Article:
A few months back during one of my co-op cooking classes, a few people at my table mentioned that there were some great Afghan restaurants in Elk Grove. I scribbled down the name of one and then forgot all about it until a colleague invited me to lunch this past Friday. He asked if I’d be up for trying Afghan food. I’m always up for an adventure, so I happily accepted.
I met my friend Chris at Chopan Kabob House. It’s a family owned restaurant that has been around for years. We were the only guests in the restaurant, so it was a nice opportunity to meet the owners, embrace my inner food blogger and relax with great food and conversation.
I opened the menu and pretty much let Chris pick what we were going to eat since he was familiar with the food.
My concern was that I am pretty light weight when it comes to spicy food. The smells coming from the kitchen made me think the food was going to be too spicy, but Chris assured me that it was not.
The restaurant is pretty small with less than 15 tables. They have a small raised area so you can dine on the floor with pillows – we opted for a window table so I could have decent lighting. I think it would be fun to sit in the raised area next time.
We started off with a basket of warm naan with a coriander and vinegar dipping sauce – I’m sure there were other things in the sauce, I just failed to ask.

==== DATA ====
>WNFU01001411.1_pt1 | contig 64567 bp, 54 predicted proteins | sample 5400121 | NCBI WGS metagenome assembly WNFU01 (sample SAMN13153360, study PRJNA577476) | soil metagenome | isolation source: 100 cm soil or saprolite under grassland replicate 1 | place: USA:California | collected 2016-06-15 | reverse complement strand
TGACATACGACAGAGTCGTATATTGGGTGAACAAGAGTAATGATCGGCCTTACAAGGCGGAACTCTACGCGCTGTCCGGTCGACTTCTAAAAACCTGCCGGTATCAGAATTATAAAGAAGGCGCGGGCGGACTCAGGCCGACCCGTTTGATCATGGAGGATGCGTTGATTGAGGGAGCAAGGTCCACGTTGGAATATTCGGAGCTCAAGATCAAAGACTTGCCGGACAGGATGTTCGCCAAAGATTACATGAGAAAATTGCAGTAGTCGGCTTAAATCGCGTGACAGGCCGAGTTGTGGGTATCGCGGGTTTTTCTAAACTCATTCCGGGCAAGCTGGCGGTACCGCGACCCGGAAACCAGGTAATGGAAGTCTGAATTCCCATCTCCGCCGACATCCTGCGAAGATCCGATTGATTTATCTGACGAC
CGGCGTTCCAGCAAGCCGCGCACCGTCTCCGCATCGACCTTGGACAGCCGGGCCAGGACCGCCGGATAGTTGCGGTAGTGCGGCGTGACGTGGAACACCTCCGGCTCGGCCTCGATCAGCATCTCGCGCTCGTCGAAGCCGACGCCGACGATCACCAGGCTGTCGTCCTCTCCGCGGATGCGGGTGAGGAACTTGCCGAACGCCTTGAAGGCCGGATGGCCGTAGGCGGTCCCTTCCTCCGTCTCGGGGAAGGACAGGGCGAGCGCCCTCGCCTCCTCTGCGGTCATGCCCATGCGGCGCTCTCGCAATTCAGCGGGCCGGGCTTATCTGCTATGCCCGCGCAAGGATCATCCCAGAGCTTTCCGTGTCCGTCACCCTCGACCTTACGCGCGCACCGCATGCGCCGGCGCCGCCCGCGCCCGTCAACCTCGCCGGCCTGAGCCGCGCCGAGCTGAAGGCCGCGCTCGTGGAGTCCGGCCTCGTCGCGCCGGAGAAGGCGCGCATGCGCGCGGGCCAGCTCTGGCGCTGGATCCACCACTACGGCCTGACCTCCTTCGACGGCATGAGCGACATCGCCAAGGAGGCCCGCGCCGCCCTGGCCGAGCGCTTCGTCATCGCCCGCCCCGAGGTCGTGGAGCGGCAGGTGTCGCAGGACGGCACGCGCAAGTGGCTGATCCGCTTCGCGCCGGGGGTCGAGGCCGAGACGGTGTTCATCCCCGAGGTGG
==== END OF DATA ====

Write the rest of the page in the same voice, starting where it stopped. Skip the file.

I honestly could have eaten several baskets of naan as my meal. Next up was the Pikowra – mixed vegetables tossed in a flour based batter and fried to perfection. Vegetable fritters = YUM!
I probably should have asked what was in the sauce, but I just went for it. I tasted cilantro and vinaigrette, but not sure what other spices were used. It had some heat with a little zing!
We ordered the Shami Kabob – Ground beef and mixed spices cooked over an open fire.
We also ordered the Chicken Kabob so we could split both (Cubes of chicken marinated and charbroiled to perfection.)
Both came with salad and rice. The dressing was yogurt based with cucumber, mint and spices.
The chicken was really moist and flavorful. I had an entire “to go” box of leftovers for lunch the next day. Yelp people/reviews complained about the prices, but I honestly felt that they were pretty fair for what you got. Lunch specials would be nice, but the $10.99 price was comparable to the cost of a sushi lunch or soup and salad at other restaurants.
Next time I’d like to try the Qabuli (Basmati brown rice cooked with chicken, topped with cooked carrots and sweet onions), Mantoo (Dumplings stuffed with ground beef and onions, topped with mixed vegetables, tomato sauce and yogurt), and Mashawa soup (Lentils, beans, meatballs, spices and yogurt.)
I will be adding this restaurant to my rotation of non-chain restaurants for sure. Chris also recommended a Moroccan restaurant for our next adventure – looking forward to that.
Are you a fan of Afghan Cuisine?